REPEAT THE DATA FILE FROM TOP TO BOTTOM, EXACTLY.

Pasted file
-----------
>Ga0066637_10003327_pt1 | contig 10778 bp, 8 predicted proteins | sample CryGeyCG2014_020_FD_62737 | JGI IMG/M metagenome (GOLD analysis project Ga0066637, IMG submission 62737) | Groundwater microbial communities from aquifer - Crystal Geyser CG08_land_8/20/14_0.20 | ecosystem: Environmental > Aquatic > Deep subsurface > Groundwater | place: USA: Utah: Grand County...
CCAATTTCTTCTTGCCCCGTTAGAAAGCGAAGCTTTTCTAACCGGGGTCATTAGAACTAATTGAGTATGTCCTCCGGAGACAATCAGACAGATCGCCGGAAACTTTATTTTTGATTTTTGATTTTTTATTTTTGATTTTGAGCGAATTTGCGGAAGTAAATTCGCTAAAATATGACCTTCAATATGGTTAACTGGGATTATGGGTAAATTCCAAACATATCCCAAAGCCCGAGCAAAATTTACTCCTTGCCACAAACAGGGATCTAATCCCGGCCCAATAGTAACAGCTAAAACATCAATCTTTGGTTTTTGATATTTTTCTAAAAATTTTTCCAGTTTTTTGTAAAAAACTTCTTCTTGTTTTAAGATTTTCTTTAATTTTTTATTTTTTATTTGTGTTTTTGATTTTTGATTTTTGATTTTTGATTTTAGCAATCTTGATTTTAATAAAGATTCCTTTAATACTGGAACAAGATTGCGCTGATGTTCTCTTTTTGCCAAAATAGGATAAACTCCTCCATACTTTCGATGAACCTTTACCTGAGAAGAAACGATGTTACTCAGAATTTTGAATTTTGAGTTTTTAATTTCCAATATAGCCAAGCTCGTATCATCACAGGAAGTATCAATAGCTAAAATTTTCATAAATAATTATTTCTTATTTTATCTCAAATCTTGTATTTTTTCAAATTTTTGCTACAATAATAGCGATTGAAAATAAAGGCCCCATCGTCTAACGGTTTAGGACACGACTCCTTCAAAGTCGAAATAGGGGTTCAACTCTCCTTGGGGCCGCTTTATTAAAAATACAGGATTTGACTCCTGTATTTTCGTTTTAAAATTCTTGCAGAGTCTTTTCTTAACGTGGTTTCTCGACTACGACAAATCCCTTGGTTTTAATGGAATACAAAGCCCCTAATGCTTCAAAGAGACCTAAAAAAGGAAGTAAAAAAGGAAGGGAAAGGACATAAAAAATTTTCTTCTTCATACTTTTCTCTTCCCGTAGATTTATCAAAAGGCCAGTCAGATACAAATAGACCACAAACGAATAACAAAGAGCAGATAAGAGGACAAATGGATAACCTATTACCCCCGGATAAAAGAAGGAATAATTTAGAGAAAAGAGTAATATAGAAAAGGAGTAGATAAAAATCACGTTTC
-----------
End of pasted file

>Ga0066637_10003327_pt1 | contig 10778 bp, 8 predicted proteins | sample CryGeyCG2014_020_FD_62737 | JGI IMG/M metagenome (GOLD analysis project Ga0066637, IMG submission 62737) | Groundwater microbial communities from aquifer - Crystal Geyser CG08_land_8/20/14_0.20 | ecosystem: Environmental > Aquatic > Deep subsurface > Groundwater | place: USA: Utah: Grand County...
CCAATTTCTTCTTGCCCCGTTAGAAAGCGAAGCTTTTCTAACCGGGGTCATTAGAACTAATTGAGTATGTCCTCCGGAGACAATCAGACAGATCGCCGGAAACTTTATTTTTGATTTTTGATTTTTTATTTTTGATTTTGAGCGAATTTGCGGAAGTAAATTCGCTAAAATATGACCTTCAATATGGTTAACTGGGATTATGGGTAAATTCCAAACATATCCCAAAGCCCGAGCAAAATTTACTCCTTGCCACAAACAGGGATCTAATCCCGGCCCAATAGTAACAGCTAAAACATCAATCTTTGGTTTTTGATATTTTTCTAAAAATTTTTCCAGTTTTTTGTAAAAAACTTCTTCTTGTTTTAAGATTTTCTTTAATTTTTTATTTTTTATTTGTGTTTTTGATTTTTGATTTTTGATTTTTGATTTTAGCAATCTTGATTTTAATAAAGATTCCTTTAATACTGGAACAAGATTGCGCTGATGTTCTCTTTTTGCCAAAATAGGATAAACTCCTCCATACTTTCGATGAACCTTTACCTGAGAAGAAACGATGTTACTCAGAATTTTGAATTTTGAGTTTTTAATTTCCAATATAGCCAAGCTCGTATCATCACAGGAAGTATCAATAGCTAAAATTTTCATAAATAATTATTTCTTATTTTATCTCAAATCTTGTATTTTTTCAAATTTTTGCTACAATAATAGCGATTGAAAATAAAGGCCCCATCGTCTAACGGTTTAGGACACGACTCCTTCAAAGTCGAAATAGGGGTTCAACTCTCCTTGGGGCCGCTTTATTAAAAATACAGGATTTGACTCCTGTATTTTCGTTTTAAAATTCTTGCAGAGTCTTTTCTTAACGTGGTTTCTCGACTACGACAAATCCCTTGGTTTTAATGGAATACAAAGCCCCTAATGCTTCAAAGAGACCTAAAAAAGGAAGTAAAAAAGGAAGGGAAAGGACATAAAAAATTTTCTTCTTCATACTTTTCTCTTCCCGTAGATTTATCAAAAGGCCAGTCAGATACAAATAGACCACAAACGAATAACAAAGAGCAGATAAGAGGACAAATGGATAACCTATTACCCCCGGATAAAAGAAGGAATAATTTAGAGAAAAGAGTAATATAGAAAAGGAGTAGATAAAAATCACGTTTC